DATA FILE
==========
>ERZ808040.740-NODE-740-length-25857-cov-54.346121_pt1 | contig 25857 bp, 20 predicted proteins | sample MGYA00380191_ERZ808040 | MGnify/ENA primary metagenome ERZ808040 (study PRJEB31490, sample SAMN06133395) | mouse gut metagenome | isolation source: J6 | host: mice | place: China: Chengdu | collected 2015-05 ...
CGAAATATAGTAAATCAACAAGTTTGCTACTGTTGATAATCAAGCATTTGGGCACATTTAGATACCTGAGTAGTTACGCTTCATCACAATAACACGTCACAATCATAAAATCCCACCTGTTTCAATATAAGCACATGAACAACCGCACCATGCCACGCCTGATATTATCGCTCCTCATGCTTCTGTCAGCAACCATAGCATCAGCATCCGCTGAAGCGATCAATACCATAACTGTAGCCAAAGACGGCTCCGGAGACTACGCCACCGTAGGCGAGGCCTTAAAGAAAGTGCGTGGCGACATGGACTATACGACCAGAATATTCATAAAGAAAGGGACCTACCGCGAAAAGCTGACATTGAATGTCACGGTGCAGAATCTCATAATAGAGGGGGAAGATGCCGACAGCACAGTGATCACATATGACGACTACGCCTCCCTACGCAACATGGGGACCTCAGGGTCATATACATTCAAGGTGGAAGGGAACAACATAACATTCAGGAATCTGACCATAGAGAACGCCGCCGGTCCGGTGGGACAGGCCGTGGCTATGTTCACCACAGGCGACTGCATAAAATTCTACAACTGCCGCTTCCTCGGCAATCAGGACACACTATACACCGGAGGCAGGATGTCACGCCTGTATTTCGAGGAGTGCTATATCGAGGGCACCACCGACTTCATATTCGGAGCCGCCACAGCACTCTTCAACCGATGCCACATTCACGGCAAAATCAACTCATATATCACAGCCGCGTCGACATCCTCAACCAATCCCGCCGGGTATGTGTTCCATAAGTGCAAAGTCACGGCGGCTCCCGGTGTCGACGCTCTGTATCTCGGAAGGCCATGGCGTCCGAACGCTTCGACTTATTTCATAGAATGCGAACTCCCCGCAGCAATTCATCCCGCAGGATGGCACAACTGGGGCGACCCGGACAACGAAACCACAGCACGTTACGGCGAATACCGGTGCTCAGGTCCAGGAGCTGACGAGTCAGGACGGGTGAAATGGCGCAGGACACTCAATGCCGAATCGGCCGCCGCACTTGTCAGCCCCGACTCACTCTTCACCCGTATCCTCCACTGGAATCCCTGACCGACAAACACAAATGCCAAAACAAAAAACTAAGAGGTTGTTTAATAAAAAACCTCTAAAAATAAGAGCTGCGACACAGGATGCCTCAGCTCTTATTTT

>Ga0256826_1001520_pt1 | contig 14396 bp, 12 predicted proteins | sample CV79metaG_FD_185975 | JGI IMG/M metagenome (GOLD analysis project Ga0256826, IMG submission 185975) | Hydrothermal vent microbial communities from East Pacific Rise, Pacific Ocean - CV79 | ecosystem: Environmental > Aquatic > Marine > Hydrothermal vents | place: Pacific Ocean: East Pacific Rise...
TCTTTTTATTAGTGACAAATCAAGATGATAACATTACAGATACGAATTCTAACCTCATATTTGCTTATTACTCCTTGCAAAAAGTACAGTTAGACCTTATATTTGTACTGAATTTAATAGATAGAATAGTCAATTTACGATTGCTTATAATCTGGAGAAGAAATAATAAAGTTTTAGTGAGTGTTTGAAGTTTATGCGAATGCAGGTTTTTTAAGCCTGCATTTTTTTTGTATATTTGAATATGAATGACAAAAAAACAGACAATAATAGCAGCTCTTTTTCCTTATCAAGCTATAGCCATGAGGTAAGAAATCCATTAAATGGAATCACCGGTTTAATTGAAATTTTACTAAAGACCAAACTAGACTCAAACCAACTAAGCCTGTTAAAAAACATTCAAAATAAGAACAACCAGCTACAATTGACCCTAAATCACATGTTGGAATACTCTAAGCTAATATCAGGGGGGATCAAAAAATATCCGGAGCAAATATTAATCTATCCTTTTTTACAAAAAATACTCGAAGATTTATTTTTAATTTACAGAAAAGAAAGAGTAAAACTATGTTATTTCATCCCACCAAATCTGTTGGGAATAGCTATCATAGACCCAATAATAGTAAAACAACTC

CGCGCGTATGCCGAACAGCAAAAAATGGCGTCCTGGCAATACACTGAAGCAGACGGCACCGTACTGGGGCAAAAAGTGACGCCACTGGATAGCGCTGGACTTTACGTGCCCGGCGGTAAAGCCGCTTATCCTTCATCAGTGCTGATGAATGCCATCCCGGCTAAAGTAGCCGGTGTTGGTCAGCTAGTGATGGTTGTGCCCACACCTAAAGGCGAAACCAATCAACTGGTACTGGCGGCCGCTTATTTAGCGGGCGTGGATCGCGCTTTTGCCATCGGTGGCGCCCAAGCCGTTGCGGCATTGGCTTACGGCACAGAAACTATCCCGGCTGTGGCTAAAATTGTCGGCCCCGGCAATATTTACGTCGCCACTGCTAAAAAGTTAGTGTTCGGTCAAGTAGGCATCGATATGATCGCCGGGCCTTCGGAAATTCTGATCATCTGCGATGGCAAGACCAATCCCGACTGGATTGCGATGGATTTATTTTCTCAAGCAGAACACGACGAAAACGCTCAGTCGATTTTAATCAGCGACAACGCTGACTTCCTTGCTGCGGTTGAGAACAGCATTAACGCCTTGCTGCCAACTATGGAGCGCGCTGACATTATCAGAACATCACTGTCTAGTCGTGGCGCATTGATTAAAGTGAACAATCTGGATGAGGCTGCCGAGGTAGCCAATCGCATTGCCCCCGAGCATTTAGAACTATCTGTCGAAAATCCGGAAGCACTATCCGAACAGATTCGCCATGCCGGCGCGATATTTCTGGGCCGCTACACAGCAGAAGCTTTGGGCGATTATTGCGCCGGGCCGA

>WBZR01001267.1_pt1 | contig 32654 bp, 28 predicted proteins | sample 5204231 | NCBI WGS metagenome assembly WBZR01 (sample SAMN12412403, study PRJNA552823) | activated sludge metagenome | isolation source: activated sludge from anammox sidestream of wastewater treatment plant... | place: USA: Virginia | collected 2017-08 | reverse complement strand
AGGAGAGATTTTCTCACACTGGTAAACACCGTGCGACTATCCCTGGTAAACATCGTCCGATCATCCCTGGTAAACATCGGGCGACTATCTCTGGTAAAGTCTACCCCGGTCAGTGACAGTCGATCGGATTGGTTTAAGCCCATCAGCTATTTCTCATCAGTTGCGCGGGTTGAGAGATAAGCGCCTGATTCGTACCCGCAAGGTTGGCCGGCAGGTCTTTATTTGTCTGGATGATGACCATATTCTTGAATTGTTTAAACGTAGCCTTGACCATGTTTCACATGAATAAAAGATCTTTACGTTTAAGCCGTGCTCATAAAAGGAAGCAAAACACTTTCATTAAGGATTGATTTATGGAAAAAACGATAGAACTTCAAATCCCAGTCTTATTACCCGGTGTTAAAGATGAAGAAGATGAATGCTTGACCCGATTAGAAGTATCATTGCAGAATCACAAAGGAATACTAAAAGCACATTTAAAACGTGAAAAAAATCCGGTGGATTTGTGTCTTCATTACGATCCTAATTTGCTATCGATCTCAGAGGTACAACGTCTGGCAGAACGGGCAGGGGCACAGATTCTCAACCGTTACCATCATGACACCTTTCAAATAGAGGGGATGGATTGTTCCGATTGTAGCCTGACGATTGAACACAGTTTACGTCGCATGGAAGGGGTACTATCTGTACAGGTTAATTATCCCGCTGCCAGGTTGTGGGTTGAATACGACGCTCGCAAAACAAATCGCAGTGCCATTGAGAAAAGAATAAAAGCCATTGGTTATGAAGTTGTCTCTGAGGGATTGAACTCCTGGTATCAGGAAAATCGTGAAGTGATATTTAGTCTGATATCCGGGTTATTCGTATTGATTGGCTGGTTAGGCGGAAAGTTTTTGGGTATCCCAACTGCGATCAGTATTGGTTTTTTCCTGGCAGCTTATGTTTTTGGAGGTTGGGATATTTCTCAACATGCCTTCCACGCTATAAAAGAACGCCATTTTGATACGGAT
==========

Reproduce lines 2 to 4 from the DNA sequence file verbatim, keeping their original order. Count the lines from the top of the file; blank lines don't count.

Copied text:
CGAAATATAGTAAATCAACAAGTTTGCTACTGTTGATAATCAAGCATTTGGGCACATTTAGATACCTGAGTAGTTACGCTTCATCACAATAACACGTCACAATCATAAAATCCCACCTGTTTCAATATAAGCACATGAACAACCGCACCATGCCACGCCTGATATTATCGCTCCTCATGCTTCTGTCAGCAACCATAGCATCAGCATCCGCTGAAGCGATCAATACCATAACTGTAGCCAAAGACGGCTCCGGAGACTACGCCACCGTAGGCGAGGCCTTAAAGAAAGTGCGTGGCGACATGGACTATACGACCAGAATATTCATAAAGAAAGGGACCTACCGCGAAAAGCTGACATTGAATGTCACGGTGCAGAATCTCATAATAGAGGGGGAAGATGCCGACAGCACAGTGATCACATATGACGACTACGCCTCCCTACGCAACATGGGGACCTCAGGGTCATATACATTCAAGGTGGAAGGGAACAACATAACATTCAGGAATCTGACCATAGAGAACGCCGCCGGTCCGGTGGGACAGGCCGTGGCTATGTTCACCACAGGCGACTGCATAAAATTCTACAACTGCCGCTTCCTCGGCAATCAGGACACACTATACACCGGAGGCAGGATGTCACGCCTGTATTTCGAGGAGTGCTATATCGAGGGCACCACCGACTTCATATTCGGAGCCGCCACAGCACTCTTCAACCGATGCCACATTCACGGCAAAATCAACTCATATATCACAGCCGCGTCGACATCCTCAACCAATCCCGCCGGGTATGTGTTCCATAAGTGCAAAGTCACGGCGGCTCCCGGTGTCGACGCTCTGTATCTCGGAAGGCCATGGCGTCCGAACGCTTCGACTTATTTCATAGAATGCGAACTCCCCGCAGCAATTCATCCCGCAGGATGGCACAACTGGGGCGACCCGGACAACGAAACCACAGCACGTTACGGCGAATACCGGTGCTCAGGTCCAGGAGCTGACGAGTCAGGACGGGTGAAATGGCGCAGGACACTCAATGCCGAATCGGCCGCCGCACTTGTCAGCCCCGACTCACTCTTCACCCGTATCCTCCACTGGAATCCCTGACCGACAAACACAAATGCCAAAACAAAAAACTAAGAGGTTGTTTAATAAAAAACCTCTAAAAATAAGAGCTGCGACACAGGATGCCTCAGCTCTTATTTT

>Ga0256826_1001520_pt1 | contig 14396 bp, 12 predicted proteins | sample CV79metaG_FD_185975 | JGI IMG/M metagenome (GOLD analysis project Ga0256826, IMG submission 185975) | Hydrothermal vent microbial communities from East Pacific Rise, Pacific Ocean - CV79 | ecosystem: Environmental > Aquatic > Marine > Hydrothermal vents | place: Pacific Ocean: East Pacific Rise...
TCTTTTTATTAGTGACAAATCAAGATGATAACATTACAGATACGAATTCTAACCTCATATTTGCTTATTACTCCTTGCAAAAAGTACAGTTAGACCTTATATTTGTACTGAATTTAATAGATAGAATAGTCAATTTACGATTGCTTATAATCTGGAGAAGAAATAATAAAGTTTTAGTGAGTGTTTGAAGTTTATGCGAATGCAGGTTTTTTAAGCCTGCATTTTTTTTGTATATTTGAATATGAATGACAAAAAAACAGACAATAATAGCAGCTCTTTTTCCTTATCAAGCTATAGCCATGAGGTAAGAAATCCATTAAATGGAATCACCGGTTTAATTGAAATTTTACTAAAGACCAAACTAGACTCAAACCAACTAAGCCTGTTAAAAAACATTCAAAATAAGAACAACCAGCTACAATTGACCCTAAATCACATGTTGGAATACTCTAAGCTAATATCAGGGGGGATCAAAAAATATCCGGAGCAAATATTAATCTATCCTTTTTTACAAAAAATACTCGAAGATTTATTTTTAATTTACAGAAAAGAAAGAGTAAAACTATGTTATTTCATCCCACCAAATCTGTTGGGAATAGCTATCATAGACCCAATAATAGTAAAACAACTC